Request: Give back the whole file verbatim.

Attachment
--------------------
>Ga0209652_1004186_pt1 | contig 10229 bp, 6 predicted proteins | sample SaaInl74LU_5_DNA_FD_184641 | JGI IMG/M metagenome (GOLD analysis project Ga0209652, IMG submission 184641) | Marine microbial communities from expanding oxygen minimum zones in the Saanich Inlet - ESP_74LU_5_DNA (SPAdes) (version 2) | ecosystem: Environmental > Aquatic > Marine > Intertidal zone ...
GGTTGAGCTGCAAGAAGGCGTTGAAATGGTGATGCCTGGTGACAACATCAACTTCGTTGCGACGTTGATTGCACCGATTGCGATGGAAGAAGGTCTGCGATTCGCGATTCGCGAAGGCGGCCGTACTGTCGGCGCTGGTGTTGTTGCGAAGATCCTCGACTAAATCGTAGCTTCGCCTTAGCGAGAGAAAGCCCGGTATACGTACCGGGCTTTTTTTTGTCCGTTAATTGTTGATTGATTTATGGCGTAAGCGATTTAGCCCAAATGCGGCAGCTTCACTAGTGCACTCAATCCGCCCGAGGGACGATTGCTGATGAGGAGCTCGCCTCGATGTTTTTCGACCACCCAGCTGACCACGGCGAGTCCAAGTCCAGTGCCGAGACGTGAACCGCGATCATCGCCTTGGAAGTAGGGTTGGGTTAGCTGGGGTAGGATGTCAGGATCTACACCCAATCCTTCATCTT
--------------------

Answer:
>Ga0209652_1004186_pt1 | contig 10229 bp, 6 predicted proteins | sample SaaInl74LU_5_DNA_FD_184641 | JGI IMG/M metagenome (GOLD analysis project Ga0209652, IMG submission 184641) | Marine microbial communities from expanding oxygen minimum zones in the Saanich Inlet - ESP_74LU_5_DNA (SPAdes) (version 2) | ecosystem: Environmental > Aquatic > Marine > Intertidal zone ...
GGTTGAGCTGCAAGAAGGCGTTGAAATGGTGATGCCTGGTGACAACATCAACTTCGTTGCGACGTTGATTGCACCGATTGCGATGGAAGAAGGTCTGCGATTCGCGATTCGCGAAGGCGGCCGTACTGTCGGCGCTGGTGTTGTTGCGAAGATCCTCGACTAAATCGTAGCTTCGCCTTAGCGAGAGAAAGCCCGGTATACGTACCGGGCTTTTTTTTGTCCGTTAATTGTTGATTGATTTATGGCGTAAGCGATTTAGCCCAAATGCGGCAGCTTCACTAGTGCACTCAATCCGCCCGAGGGACGATTGCTGATGAGGAGCTCGCCTCGATGTTTTTCGACCACCCAGCTGACCACGGCGAGTCCAAGTCCAGTGCCGAGACGTGAACCGCGATCATCGCCTTGGAAGTAGGGTTGGGTTAGCTGGGGTAGGATGTCAGGATCTACACCCAATCCTTCATCTT